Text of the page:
Lastly, consider starting a women’s Bible study in your home. This may seem too high a calling or perhaps out of left field. But after leading women’s Bible studies almost every single week for the last 17 years, I can tell you that there’s no better venue for meeting both the felt needs and the spiritual needs of women in your community. The necessary ingredients are easier to come by than you may think: a space to gather, a place for the kids to play while the moms talk, some coffee and a snack, a DVD player and TV to show a Bible lesson provided by a gifted Bible teacher, and an empathetic and welcoming hostess.
As of this moment in American society, it is still acceptable for a Christian woman to invite a non-Christian woman to Bible study. Having recently lived in an atheist country, I know firsthand that’s not the case around the world. However, right now in the States, one girlfriend can still invite another to come read the Bible with her and some other ladies and it’s likely to go very well. What I have seen time and time again is a believing woman invite a non-believing woman to Bible study and the new attendee is met with warmth and encouragement and new friends who “get” her station in life. This welcoming atmosphere is unlike any other she has experienced and she soon wakes up to her spiritual depravity. One thing leads to another and this new friend meets Jesus, refocuses her longings and energies, and finds true joy where she once had deep pain. I’ve seen it happen so many times.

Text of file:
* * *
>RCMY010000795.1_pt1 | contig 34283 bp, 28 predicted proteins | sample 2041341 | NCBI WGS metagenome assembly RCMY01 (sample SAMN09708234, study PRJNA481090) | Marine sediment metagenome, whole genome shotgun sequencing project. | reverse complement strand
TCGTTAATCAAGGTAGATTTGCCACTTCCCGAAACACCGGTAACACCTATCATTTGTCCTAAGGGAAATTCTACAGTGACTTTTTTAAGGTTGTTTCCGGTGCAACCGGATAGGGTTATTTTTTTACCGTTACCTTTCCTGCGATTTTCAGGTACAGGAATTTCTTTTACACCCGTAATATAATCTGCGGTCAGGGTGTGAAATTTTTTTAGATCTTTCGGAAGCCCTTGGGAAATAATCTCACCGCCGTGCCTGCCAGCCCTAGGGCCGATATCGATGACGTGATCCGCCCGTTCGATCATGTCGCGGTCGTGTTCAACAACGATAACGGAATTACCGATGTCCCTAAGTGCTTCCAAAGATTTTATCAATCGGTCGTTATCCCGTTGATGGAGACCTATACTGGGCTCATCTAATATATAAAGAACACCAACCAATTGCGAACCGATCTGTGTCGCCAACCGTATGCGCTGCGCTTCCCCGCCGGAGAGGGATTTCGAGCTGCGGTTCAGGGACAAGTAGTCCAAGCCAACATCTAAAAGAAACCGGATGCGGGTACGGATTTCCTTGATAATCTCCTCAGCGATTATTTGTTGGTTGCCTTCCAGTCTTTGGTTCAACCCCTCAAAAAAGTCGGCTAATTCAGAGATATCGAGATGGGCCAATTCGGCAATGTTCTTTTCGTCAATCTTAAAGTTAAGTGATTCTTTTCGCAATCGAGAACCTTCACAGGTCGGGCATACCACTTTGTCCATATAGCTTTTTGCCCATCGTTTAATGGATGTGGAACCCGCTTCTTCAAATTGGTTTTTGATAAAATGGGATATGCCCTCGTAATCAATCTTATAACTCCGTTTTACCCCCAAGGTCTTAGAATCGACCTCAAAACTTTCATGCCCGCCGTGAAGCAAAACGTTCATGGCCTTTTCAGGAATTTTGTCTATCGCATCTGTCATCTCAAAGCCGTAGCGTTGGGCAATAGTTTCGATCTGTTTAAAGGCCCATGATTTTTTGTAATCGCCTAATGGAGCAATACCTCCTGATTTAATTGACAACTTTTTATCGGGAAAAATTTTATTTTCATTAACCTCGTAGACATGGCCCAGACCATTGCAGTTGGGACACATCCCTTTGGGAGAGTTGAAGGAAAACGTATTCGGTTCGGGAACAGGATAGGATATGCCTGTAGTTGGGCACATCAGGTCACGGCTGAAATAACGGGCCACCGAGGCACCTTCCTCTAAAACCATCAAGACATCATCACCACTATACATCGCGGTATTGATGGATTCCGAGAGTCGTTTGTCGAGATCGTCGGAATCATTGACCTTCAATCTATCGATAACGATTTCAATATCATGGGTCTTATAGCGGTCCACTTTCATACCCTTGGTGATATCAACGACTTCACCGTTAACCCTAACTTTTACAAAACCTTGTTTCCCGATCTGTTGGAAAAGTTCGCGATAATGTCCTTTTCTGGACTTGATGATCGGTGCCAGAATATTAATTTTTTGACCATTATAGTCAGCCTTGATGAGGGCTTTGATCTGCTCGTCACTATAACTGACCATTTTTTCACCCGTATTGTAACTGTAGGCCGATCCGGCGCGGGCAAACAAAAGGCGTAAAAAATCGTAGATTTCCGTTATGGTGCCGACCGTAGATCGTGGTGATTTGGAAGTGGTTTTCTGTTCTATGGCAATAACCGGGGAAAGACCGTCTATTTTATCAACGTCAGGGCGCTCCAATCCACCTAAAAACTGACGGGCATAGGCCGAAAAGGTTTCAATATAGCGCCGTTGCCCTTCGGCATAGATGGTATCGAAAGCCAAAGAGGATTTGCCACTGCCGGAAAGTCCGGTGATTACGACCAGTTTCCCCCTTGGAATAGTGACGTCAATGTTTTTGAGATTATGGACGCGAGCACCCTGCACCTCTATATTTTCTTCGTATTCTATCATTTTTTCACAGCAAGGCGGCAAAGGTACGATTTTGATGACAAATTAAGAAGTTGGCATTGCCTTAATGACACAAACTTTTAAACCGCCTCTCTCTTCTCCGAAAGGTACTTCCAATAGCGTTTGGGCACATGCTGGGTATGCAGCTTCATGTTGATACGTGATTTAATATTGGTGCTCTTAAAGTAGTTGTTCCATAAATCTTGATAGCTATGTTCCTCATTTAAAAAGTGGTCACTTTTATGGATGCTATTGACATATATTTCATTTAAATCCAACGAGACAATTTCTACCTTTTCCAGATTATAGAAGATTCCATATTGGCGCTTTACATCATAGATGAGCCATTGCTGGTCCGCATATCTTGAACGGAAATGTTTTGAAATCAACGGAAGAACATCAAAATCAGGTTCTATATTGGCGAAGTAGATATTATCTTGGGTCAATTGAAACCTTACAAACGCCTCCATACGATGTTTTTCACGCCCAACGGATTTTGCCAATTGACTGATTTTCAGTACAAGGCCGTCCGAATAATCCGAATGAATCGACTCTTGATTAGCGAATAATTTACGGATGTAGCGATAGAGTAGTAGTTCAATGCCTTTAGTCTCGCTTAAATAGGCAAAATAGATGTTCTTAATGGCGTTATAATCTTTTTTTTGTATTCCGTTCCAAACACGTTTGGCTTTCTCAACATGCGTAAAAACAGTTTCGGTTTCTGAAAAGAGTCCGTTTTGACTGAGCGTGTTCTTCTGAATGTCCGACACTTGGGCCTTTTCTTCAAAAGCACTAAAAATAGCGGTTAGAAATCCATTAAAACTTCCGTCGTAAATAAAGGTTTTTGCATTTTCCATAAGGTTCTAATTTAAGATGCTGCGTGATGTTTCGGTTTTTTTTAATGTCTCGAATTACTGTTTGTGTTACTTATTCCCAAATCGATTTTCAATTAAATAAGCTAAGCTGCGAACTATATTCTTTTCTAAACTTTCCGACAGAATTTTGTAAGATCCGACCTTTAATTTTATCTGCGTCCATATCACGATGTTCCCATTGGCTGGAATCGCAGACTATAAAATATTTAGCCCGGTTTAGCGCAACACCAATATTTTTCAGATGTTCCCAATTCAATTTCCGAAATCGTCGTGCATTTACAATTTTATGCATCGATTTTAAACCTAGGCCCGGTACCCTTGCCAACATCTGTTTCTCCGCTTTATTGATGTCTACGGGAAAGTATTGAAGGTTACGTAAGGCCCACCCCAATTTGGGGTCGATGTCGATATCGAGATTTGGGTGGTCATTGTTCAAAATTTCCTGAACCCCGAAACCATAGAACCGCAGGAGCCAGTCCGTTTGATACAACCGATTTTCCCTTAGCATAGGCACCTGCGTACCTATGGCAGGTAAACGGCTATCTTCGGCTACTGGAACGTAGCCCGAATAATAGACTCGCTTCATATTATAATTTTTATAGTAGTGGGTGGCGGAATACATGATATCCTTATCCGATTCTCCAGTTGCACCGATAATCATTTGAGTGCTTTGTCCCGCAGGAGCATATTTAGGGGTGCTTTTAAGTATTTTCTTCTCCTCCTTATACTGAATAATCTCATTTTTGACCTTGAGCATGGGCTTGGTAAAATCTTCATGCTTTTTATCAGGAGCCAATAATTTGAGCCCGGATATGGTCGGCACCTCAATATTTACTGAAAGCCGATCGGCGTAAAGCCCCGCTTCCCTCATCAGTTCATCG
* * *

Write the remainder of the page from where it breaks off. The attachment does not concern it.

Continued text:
May we take advantage of this moment in our culture and “walk in wisdom toward outsiders, making the best use of the time” (Colossians 4:5). Women who regret having children need not persist in their isolation and despair. We have the antidote and we have the calling and the privilege to share it.
This article originally appeared here.